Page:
AFFLUENZA TEEN ETHAN COUCH AND VIOLATING PROBATION
Almost two years ago the nation was gripped by news that a 16 year old boy was sentenced to 10 years probation after being found not guilty intoxication manslaughter. Ethan Couch didn’t kill just one person. Ethan Couch didn’t kill two people. Ethan Couch didn’t kill three people Ethan Couch killed four innocent people and injured several others. While the sentence alone – no prison time – was newsworthy on its own – what really caught the nation’s attention was that Ethan Couch was afflicted with a terrible case of “Affluenza.”
While the media largely attributed the use of this term to Ethan’s Fort Worth, Texas attorneys, I learned from one of them, Reagan Wynn, while I was at the Texas Trial Lawyer’s College, that the attorney’s never used the term. In fact, they have never heard of the word, “Affluenza,” until one of their experts used it on the stand while testifying. The theory of “Affluenza” was that Ethan Couch was so spoiled rotten, and that his parents set no limits for him, and never punished him, that he couldn’t appreciate right from wrong, or at the very least the consequences of his actions, which is almost an insanity defense. It was an absolutely ridiculous term to use, even though it may be psychosocially accurate.
Ethan Couch was facing 2 to 20 years in prison on each charge of manslaughter, but he was sentenced only to 10 years of probation, which is the maximum term of probation in Texas, and some intensive mental health treatment. The country was outraged! For many, it was only a matter of time until he screwed up.
Completing probation or a deferred adjudication in Texas is very difficult. You are essentially set up to fail when you being probation. It is near impossible to successfully complete. In case you don’t know the difference between probation and deferred adjudication, a defendant is put on probation after he is pled or found guilty. A defendant is put on deferred adjudication if he pleads guilty, but the judge “withholds the finding of guilt.” If the defendant successfully completes the terms of the deferred adjudication, then the case will be dismissed. You basically have to do the same things on probation as deferred adjudication, the only difference being that if you are on probation in Texas, you have already been convicted of a crime, and if you are on deferred adjudication, you have not yet been convicted and your case will be dismissed if you successfully complete the deferred adjudication. The other main difference between probation and deferred adjudication is that while a deferred can last up to ten years, you face the full range of punishment for the crime you plead guilty to. For probation, you can only serve up to length you are sentenced; so for Ethan Couch, that is 10 years.
Why is Probation So Difficult?
Probation is so difficult because you have to be perfect, and it is hard to be perfect. In addition to being perfect, you have to be lucky. Generally, cannot pick up any new law violations – you can’t break the law – other than speeding tickets and other class C misdemeanors. You have to check in with your probation officer when and where your probation officer tells you. You have to pay court costs. You have to pay fines. You have to pay probation fees. You have to attend classes such as Drug Offender Education Program (DOEP), therapy, and counseling. You have to do your community service. You have to stay clean – no test positive for drugs or alcohol – which is tough even if you are clean because the drugs tests most probation offices use are garbage and cause false positives. Finally, you have to do or refrain from doing anything ordered by the court.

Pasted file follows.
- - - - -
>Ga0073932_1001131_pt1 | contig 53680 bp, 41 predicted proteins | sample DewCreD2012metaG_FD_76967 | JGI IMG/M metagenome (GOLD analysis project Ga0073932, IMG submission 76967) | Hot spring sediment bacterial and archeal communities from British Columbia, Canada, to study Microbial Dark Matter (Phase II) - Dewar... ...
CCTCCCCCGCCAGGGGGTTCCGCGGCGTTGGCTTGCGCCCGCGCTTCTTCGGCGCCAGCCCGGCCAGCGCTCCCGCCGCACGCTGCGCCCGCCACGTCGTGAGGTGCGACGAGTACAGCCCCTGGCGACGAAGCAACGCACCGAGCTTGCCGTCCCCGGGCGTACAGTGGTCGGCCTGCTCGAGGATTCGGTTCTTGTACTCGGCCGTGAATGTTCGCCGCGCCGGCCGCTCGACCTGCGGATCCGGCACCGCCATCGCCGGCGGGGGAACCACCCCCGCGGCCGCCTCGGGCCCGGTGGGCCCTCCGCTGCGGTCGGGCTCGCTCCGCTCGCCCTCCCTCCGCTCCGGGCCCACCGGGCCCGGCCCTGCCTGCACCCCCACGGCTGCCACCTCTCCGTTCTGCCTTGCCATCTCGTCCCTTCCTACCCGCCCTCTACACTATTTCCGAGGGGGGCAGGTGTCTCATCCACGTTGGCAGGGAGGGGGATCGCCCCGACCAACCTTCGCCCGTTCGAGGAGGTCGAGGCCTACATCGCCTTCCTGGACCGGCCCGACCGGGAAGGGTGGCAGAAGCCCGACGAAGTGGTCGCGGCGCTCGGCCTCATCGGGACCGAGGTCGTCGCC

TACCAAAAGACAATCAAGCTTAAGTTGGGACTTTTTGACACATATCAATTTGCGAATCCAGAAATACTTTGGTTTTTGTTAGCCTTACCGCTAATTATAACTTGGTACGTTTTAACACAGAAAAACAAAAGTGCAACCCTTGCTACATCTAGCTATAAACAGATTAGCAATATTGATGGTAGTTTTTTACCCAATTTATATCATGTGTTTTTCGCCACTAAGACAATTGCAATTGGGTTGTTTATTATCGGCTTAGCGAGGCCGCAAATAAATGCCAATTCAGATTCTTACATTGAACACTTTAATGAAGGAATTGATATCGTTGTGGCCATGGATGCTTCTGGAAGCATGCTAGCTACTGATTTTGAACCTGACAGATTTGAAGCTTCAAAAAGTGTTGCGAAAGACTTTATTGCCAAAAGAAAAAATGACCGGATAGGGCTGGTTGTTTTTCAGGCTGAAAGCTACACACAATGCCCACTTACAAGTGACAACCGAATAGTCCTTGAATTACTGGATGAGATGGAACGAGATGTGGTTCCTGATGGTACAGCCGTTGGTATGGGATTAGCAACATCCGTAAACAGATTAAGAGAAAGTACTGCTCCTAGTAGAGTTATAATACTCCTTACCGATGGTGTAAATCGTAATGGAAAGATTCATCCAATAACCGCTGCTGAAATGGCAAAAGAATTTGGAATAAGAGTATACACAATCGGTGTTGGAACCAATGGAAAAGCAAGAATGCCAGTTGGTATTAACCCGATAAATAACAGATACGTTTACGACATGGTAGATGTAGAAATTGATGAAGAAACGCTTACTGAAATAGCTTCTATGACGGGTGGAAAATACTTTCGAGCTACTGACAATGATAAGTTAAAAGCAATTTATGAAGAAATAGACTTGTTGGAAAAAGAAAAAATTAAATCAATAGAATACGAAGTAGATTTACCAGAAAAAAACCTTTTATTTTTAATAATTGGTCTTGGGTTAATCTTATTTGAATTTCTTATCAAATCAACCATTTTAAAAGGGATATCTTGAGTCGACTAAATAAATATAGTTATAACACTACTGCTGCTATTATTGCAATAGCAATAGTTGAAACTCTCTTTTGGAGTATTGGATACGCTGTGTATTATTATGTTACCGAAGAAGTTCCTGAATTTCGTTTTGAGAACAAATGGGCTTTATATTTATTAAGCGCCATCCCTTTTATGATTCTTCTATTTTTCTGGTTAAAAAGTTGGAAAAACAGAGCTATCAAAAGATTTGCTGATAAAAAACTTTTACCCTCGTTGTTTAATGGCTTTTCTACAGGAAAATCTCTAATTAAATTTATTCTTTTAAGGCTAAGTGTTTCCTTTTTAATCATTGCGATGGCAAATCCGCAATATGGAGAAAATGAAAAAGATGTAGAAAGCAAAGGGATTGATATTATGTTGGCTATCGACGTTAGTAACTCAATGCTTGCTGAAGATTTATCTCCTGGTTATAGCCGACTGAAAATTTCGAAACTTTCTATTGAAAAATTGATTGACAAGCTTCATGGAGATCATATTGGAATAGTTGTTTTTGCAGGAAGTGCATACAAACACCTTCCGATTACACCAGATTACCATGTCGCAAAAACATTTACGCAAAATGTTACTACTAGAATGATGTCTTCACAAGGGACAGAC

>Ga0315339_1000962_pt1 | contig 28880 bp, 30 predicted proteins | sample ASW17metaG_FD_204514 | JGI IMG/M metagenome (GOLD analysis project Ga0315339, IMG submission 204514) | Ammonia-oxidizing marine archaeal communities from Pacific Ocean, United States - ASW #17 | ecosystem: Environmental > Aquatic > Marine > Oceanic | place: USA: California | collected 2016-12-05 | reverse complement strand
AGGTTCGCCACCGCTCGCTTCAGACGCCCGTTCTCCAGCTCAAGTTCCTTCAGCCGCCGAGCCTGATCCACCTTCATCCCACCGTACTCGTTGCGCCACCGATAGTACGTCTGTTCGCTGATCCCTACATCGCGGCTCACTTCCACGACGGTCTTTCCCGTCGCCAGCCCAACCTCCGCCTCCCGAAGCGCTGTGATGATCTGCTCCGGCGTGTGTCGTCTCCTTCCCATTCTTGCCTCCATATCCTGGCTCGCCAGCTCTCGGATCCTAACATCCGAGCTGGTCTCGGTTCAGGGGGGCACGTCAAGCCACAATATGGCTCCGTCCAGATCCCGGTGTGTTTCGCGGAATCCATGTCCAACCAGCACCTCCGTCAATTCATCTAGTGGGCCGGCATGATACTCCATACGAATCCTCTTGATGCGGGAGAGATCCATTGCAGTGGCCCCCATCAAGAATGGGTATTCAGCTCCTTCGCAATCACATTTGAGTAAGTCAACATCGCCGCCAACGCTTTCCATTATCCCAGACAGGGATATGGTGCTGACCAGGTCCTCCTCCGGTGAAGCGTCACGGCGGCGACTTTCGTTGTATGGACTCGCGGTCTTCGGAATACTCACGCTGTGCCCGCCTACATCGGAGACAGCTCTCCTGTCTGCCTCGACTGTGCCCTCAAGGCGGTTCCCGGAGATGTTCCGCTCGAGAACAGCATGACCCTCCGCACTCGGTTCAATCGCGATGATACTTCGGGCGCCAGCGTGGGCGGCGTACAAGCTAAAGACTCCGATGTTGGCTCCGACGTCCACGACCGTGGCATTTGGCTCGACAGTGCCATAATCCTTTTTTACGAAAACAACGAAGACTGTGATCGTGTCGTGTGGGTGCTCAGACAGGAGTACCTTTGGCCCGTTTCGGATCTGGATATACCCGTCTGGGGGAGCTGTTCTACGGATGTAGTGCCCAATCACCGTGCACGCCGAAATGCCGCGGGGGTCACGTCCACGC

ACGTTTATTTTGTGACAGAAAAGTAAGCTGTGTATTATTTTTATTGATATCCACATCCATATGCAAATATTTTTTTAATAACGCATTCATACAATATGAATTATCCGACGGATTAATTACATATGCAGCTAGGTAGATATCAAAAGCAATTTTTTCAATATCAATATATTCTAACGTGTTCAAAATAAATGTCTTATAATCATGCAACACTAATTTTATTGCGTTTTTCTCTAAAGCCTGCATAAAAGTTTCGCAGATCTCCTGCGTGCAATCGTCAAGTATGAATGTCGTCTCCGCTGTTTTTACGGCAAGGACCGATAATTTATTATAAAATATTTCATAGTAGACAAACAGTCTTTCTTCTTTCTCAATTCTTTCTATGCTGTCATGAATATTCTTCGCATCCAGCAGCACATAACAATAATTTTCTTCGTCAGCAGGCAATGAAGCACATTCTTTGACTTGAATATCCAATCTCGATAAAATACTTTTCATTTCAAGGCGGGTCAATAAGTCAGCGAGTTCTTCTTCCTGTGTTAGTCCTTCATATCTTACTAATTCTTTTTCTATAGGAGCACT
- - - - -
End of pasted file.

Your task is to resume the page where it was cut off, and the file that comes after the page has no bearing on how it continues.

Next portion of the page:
In this case, as in most, Ethan Couch was not supposed to be around drugs or alcohol. However, a few days before he was supposed to meet with his probation officer, a video surfaces on social media of what appeared to be Ethan Couch at a party with alcohol and beer pong. He looked to be having a good time. I imagine it was very troubling for his attorneys to see the video. Then again, it likely wasn’t the end of the world for Ethan Couch. It likely didn’t mean 10 years in prison.
When there is an alleged probation violation in Texas, the probation officer will file a motion to revoke probation in the court where the defendant was convicted. There will then be a warrant issued for his arrest and a court date will be set. It is very important that you do not plead true to violating your probation. Make the State prove that you violated your probation. If you wish to make the State prove it, as opposed to maybe entering a plea deal, your criminal defense attorney will request a date for the State’s Motion to Revoke Probation and the State will have to prove their case. The burden of proof is on the State. That State must prove by a preponderance of the evidence that the defendant violated the terms of probation, which means the government must prove that it is more likely than not you violated the terms of your probation.
In Ethan Couch’s case, it was not necessarily slam dunk for the state to prove he violated his probation. Even if he was found to have violated his probation, the odds of him getting the full 10 were not as good as they are now, having run from the police. Ethan Couch should have called his high price attorneys and let them know what type of shit he got himself into, and arranged to meet his probation officer as planned. No doing so is so much worse, in the State’s mind, than the first potential violation of being a round alcohol, I bet. This kid’s mother is clearly a terrible influence who refuses to accept responsibility of her own. My bet is that she is going to federal prison, while her son goes to state prison. The lesson, folks, is that probation is TOUGH. You better be prepared to be perfect, and if you screw up, you better be prepared with an attorney. Finally, don’t flee the country. You will be caught.